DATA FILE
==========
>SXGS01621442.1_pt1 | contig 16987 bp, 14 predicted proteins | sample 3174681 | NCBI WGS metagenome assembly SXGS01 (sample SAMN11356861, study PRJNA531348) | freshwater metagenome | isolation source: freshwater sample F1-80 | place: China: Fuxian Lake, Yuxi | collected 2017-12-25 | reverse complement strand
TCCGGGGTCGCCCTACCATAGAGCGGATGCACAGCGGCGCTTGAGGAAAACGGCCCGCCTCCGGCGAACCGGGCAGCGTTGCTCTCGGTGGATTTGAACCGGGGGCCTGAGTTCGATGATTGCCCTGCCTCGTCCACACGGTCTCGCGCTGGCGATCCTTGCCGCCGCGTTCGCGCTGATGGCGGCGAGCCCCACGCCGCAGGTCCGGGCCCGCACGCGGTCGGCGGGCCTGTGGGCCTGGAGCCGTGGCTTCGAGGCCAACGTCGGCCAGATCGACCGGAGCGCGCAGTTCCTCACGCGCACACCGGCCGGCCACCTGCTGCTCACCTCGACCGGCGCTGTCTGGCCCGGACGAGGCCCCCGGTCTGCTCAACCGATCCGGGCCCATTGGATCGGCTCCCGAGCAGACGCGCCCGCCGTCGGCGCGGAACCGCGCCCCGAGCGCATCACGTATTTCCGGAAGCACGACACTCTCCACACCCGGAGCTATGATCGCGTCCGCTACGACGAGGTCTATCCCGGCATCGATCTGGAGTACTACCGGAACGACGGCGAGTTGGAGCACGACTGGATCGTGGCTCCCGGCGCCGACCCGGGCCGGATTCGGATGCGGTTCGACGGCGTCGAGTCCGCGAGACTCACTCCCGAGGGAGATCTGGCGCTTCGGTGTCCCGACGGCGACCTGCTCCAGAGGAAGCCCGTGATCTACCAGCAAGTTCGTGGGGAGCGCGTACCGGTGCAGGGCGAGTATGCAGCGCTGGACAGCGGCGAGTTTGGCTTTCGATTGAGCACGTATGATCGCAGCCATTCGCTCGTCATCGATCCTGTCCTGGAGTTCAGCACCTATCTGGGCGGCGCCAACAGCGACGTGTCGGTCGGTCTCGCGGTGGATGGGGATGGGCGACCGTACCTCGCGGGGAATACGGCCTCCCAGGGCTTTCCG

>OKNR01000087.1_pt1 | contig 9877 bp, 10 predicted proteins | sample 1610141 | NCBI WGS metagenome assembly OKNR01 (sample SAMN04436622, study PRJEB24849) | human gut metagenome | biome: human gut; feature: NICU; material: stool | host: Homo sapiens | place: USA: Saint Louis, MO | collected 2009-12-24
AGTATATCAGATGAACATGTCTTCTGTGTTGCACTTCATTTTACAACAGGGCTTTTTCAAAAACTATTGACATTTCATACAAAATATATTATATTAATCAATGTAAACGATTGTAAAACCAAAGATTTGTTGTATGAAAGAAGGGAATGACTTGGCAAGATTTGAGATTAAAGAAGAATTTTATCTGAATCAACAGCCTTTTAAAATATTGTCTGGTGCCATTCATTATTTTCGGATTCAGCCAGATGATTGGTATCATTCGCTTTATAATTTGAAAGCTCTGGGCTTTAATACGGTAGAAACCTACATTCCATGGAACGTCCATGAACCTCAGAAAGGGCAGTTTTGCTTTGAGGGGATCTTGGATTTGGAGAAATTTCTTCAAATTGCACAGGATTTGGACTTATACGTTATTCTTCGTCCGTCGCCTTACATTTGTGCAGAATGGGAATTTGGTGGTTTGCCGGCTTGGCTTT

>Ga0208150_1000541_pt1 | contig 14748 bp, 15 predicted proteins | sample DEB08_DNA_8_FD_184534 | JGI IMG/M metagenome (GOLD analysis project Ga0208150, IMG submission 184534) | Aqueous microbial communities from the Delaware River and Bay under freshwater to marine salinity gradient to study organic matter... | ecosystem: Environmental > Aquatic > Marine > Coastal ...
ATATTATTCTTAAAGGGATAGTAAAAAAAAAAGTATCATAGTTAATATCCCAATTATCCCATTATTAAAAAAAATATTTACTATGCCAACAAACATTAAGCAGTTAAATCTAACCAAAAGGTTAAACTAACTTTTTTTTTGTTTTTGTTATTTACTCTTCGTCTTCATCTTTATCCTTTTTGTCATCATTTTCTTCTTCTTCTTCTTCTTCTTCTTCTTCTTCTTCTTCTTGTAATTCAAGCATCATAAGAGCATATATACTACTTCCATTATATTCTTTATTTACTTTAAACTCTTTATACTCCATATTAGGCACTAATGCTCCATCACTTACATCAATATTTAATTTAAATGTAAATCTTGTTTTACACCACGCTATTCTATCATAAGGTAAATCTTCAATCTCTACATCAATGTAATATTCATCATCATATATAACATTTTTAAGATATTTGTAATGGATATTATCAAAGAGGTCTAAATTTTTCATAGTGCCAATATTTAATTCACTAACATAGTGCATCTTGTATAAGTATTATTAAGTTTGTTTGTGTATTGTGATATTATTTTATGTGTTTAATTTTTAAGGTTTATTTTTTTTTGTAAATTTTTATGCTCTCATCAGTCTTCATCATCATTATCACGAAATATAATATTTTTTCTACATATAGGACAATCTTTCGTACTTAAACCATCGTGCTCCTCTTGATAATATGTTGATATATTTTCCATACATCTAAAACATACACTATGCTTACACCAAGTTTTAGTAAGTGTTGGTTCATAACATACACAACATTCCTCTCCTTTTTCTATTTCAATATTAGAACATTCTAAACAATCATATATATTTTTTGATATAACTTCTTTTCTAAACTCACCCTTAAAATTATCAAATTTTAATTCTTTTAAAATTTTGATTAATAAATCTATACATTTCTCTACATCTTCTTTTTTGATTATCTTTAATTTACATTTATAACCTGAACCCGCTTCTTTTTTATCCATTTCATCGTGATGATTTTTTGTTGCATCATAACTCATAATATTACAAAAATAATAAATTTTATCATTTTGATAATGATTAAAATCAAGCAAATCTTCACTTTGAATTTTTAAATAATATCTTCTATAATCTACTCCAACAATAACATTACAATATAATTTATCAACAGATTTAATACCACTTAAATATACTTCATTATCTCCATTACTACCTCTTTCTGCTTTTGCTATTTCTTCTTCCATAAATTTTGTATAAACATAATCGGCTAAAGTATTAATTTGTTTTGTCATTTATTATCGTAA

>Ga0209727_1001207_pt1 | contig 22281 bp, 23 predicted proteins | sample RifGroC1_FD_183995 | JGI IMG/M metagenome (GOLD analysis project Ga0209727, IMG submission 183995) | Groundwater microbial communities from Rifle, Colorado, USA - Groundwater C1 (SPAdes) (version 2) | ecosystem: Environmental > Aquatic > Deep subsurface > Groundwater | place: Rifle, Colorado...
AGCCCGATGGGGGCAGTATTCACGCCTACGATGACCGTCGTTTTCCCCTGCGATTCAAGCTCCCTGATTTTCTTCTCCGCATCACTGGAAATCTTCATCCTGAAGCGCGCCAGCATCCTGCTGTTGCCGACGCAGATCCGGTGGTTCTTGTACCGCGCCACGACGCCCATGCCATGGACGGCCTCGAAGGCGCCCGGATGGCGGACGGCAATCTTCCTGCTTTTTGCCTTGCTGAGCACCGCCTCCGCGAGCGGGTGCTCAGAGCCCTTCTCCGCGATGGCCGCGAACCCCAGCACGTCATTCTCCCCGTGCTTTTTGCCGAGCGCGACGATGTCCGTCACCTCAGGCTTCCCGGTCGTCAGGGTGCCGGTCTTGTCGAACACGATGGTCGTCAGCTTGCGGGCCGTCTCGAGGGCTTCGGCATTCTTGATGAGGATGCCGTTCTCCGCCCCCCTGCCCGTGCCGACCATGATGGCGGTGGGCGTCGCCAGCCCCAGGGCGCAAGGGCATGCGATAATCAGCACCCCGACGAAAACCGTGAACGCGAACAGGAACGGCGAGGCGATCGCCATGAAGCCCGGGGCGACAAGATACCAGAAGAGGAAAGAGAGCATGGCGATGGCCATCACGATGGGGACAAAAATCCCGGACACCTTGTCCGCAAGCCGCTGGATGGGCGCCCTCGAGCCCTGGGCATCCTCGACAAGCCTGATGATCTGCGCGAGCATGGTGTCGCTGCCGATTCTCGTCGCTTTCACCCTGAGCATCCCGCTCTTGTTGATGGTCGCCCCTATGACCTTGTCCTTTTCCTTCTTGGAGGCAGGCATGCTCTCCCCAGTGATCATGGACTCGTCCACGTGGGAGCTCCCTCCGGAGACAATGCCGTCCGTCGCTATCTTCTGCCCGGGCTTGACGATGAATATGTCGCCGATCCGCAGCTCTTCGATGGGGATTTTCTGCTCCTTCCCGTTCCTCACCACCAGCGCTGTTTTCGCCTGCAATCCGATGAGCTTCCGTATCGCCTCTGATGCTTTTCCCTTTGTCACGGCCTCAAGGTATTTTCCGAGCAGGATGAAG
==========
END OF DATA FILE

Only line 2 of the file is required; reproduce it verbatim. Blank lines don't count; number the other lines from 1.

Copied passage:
TCCGGGGTCGCCCTACCATAGAGCGGATGCACAGCGGCGCTTGAGGAAAACGGCCCGCCTCCGGCGAACCGGGCAGCGTTGCTCTCGGTGGATTTGAACCGGGGGCCTGAGTTCGATGATTGCCCTGCCTCGTCCACACGGTCTCGCGCTGGCGATCCTTGCCGCCGCGTTCGCGCTGATGGCGGCGAGCCCCACGCCGCAGGTCCGGGCCCGCACGCGGTCGGCGGGCCTGTGGGCCTGGAGCCGTGGCTTCGAGGCCAACGTCGGCCAGATCGACCGGAGCGCGCAGTTCCTCACGCGCACACCGGCCGGCCACCTGCTGCTCACCTCGACCGGCGCTGTCTGGCCCGGACGAGGCCCCCGGTCTGCTCAACCGATCCGGGCCCATTGGATCGGCTCCCGAGCAGACGCGCCCGCCGTCGGCGCGGAACCGCGCCCCGAGCGCATCACGTATTTCCGGAAGCACGACACTCTCCACACCCGGAGCTATGATCGCGTCCGCTACGACGAGGTCTATCCCGGCATCGATCTGGAGTACTACCGGAACGACGGCGAGTTGGAGCACGACTGGATCGTGGCTCCCGGCGCCGACCCGGGCCGGATTCGGATGCGGTTCGACGGCGTCGAGTCCGCGAGACTCACTCCCGAGGGAGATCTGGCGCTTCGGTGTCCCGACGGCGACCTGCTCCAGAGGAAGCCCGTGATCTACCAGCAAGTTCGTGGGGAGCGCGTACCGGTGCAGGGCGAGTATGCAGCGCTGGACAGCGGCGAGTTTGGCTTTCGATTGAGCACGTATGATCGCAGCCATTCGCTCGTCATCGATCCTGTCCTGGAGTTCAGCACCTATCTGGGCGGCGCCAACAGCGACGTGTCGGTCGGTCTCGCGGTGGATGGGGATGGGCGACCGTACCTCGCGGGGAATACGGCCTCCCAGGGCTTTCCG